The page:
This is a great picture, taken many years ago at The Grounds at Alexandria. Rich in symbols, such as the door handles and the bucket waiting to be filled. The mirror is beautiful; it is whole. Not a scratch nor crack. I thought it was perfect, until I realized how beautiful broken could be. Shards of mirror and glass shatter to the ground, and as you try to scoop them up, you are pierced and you bleed. It hurts to clean up what was broken. Even with a dustpan and broom, you are likely to step on minuscule fragments underfoot.
It seems to be a waste of something that started whole, and yet if repaired with gold leaf, and lovingly reassembled, it can become not just beautiful, but astounding.
It is the same for us. I have friends who are refugees; who have been through wars and endured the unimaginable. I have friends who have been broken and abandoned. There is always enough remaining on the ground to work with. There is always a little left of which to rebuild. Rather than a perfect round mirror, the broken human has the potential to become a sparkling temple. You will be pierced and there may be blood. It will bring you to your knees, but the spectacular reassembling is worth the time and toil. I once lay on the ground, a discarded girl, ground into the earth. My bones were broken and I was bleeding. A dyslexic, I took on board what my teachers had said, and wondered if I was in fact, stupid.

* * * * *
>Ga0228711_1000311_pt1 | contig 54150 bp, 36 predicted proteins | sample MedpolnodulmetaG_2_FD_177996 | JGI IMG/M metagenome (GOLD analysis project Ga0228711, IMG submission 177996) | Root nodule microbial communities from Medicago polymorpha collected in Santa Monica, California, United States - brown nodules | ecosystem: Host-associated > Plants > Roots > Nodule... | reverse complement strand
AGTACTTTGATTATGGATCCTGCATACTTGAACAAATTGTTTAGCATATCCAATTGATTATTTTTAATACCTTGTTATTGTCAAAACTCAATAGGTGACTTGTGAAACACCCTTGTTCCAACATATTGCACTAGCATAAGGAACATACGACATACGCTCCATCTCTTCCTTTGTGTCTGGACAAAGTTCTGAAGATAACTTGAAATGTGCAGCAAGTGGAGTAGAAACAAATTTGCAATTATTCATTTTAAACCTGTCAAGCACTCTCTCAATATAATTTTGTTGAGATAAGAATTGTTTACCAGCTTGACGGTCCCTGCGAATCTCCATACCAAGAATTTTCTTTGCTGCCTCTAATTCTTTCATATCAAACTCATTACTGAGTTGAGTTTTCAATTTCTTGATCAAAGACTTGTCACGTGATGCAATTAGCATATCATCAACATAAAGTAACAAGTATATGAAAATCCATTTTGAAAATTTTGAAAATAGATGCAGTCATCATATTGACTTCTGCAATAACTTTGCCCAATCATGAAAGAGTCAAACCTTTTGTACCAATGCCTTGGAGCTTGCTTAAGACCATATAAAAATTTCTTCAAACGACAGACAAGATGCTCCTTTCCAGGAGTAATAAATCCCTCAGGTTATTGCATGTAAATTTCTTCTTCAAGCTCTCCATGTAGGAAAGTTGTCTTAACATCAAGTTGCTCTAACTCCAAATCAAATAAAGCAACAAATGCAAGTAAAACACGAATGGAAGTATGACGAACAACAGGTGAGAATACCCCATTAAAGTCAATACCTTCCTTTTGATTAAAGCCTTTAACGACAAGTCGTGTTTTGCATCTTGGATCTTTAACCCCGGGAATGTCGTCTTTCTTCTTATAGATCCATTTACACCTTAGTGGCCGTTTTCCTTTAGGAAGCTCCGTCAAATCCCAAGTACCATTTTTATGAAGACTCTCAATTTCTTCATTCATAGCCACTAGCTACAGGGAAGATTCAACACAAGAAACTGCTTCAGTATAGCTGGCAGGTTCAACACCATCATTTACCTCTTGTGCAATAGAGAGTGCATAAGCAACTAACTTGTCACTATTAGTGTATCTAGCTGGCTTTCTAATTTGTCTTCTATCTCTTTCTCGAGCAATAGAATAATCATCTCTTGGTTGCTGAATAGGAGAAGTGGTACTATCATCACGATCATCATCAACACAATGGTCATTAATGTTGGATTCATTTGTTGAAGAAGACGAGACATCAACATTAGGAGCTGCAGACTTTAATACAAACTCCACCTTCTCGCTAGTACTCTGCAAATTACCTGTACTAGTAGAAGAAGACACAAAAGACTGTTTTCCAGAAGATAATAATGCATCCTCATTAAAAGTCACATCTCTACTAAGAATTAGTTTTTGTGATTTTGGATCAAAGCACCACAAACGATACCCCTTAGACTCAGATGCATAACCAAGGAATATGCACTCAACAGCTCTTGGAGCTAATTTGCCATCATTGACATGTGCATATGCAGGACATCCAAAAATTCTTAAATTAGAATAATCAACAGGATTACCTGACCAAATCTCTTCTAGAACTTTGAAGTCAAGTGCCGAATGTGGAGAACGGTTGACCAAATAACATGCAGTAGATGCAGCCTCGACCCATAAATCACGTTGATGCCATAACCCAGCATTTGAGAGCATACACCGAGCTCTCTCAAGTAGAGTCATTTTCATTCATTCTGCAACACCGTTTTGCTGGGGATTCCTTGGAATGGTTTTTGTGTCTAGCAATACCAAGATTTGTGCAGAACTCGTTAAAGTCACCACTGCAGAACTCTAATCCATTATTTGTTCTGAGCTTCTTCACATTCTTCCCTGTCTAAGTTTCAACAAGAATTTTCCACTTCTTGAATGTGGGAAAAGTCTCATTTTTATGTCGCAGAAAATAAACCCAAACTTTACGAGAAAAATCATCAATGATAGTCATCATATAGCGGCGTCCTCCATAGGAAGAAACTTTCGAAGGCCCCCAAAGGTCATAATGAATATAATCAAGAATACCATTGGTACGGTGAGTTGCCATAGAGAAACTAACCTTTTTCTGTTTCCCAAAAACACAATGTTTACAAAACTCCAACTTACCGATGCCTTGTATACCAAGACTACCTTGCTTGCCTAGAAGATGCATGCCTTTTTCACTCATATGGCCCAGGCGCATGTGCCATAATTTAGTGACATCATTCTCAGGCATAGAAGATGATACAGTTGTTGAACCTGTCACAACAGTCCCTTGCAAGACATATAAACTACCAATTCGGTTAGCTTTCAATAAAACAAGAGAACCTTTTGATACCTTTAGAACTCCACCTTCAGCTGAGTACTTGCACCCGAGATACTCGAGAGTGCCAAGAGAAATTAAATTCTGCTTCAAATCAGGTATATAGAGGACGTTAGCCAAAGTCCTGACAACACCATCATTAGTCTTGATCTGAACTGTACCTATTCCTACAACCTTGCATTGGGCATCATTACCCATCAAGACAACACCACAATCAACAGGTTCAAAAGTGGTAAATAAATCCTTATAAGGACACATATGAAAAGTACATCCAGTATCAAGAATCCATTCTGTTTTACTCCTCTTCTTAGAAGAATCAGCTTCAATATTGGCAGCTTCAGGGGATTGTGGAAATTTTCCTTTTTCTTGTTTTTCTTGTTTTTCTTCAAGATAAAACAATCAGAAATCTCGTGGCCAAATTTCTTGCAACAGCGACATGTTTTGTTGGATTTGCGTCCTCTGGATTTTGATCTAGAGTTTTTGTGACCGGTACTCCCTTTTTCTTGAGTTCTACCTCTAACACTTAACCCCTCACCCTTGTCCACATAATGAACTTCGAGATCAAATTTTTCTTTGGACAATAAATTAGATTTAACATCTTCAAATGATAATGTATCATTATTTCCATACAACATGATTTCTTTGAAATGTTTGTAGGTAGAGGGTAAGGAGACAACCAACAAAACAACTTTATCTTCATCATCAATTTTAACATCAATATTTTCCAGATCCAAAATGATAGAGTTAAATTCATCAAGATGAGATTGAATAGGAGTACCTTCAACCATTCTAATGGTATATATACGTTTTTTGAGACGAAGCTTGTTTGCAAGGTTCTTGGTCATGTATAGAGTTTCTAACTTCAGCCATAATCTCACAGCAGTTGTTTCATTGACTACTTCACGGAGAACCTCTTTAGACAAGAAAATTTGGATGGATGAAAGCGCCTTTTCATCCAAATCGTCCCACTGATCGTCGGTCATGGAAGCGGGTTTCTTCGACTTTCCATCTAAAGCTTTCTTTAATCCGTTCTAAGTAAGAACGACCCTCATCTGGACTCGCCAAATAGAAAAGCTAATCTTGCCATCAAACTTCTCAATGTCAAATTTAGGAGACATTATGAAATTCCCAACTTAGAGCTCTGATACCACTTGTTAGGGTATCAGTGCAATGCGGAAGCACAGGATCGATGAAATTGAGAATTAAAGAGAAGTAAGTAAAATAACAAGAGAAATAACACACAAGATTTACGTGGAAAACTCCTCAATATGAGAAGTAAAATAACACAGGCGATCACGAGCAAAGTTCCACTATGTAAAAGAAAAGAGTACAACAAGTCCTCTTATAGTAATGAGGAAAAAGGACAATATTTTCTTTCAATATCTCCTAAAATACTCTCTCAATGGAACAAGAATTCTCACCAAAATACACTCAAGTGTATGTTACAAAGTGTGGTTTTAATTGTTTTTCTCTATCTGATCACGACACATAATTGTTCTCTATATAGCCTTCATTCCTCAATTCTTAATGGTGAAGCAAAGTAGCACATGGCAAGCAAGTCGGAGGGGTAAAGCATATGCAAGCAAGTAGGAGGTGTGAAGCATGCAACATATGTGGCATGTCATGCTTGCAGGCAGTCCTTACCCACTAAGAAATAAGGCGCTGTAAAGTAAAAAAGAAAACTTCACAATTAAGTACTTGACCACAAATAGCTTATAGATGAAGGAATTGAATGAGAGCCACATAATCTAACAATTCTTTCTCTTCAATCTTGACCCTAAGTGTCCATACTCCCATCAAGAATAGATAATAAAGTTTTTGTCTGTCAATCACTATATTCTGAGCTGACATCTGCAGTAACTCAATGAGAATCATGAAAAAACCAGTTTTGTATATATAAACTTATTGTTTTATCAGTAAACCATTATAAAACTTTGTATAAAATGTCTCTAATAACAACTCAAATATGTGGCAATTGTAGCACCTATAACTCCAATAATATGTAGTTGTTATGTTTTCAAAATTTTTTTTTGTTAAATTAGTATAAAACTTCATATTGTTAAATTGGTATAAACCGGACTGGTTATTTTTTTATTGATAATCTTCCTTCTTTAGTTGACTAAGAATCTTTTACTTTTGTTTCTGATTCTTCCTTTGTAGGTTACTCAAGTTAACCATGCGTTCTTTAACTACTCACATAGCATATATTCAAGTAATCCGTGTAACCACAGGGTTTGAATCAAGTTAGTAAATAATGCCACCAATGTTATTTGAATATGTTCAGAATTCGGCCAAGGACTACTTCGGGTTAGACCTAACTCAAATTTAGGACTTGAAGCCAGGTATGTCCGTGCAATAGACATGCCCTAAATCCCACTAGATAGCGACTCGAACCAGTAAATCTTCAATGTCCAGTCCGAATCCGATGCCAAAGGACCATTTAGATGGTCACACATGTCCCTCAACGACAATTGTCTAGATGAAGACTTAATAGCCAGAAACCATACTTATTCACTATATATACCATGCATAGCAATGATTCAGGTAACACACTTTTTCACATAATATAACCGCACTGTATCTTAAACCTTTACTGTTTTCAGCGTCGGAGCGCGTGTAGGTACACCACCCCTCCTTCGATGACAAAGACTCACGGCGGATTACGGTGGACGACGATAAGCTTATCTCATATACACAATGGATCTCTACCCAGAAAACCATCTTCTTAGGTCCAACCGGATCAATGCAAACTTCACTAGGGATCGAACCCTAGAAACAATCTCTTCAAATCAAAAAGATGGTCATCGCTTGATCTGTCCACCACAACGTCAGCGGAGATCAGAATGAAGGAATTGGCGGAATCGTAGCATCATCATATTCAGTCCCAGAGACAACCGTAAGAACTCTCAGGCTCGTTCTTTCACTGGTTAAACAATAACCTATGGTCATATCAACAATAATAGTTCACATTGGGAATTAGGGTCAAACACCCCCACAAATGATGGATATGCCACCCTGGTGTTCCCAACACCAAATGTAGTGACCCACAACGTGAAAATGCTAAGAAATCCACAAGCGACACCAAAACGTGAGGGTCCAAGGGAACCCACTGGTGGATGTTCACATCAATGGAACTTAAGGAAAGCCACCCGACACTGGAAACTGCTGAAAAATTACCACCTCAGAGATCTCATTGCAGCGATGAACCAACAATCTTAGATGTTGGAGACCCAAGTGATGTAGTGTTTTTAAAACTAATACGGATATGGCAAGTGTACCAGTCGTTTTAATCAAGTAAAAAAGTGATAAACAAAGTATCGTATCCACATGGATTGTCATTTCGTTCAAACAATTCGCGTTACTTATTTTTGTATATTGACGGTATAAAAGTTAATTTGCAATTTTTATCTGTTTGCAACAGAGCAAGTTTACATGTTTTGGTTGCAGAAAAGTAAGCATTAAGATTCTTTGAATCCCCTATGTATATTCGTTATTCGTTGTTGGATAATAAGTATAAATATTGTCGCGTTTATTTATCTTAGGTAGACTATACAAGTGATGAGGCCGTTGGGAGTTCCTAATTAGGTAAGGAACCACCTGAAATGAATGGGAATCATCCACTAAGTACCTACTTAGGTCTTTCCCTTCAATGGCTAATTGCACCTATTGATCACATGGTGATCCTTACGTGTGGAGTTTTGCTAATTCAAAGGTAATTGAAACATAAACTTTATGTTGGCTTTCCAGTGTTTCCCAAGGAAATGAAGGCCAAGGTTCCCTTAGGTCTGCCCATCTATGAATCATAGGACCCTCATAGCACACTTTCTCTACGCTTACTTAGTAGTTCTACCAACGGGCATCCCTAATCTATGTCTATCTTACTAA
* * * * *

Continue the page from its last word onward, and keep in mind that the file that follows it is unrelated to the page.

Over the years, the shattered parts were rebuilt and strengthened. I had a child. I uncovered the reservoir of wisdom that had been filled with muck inside my soul. I learnt I could write, and I learnt I was smart. If not for the fall I would never have been shattered. If not for the fall, I would never have had the chance to rebuild.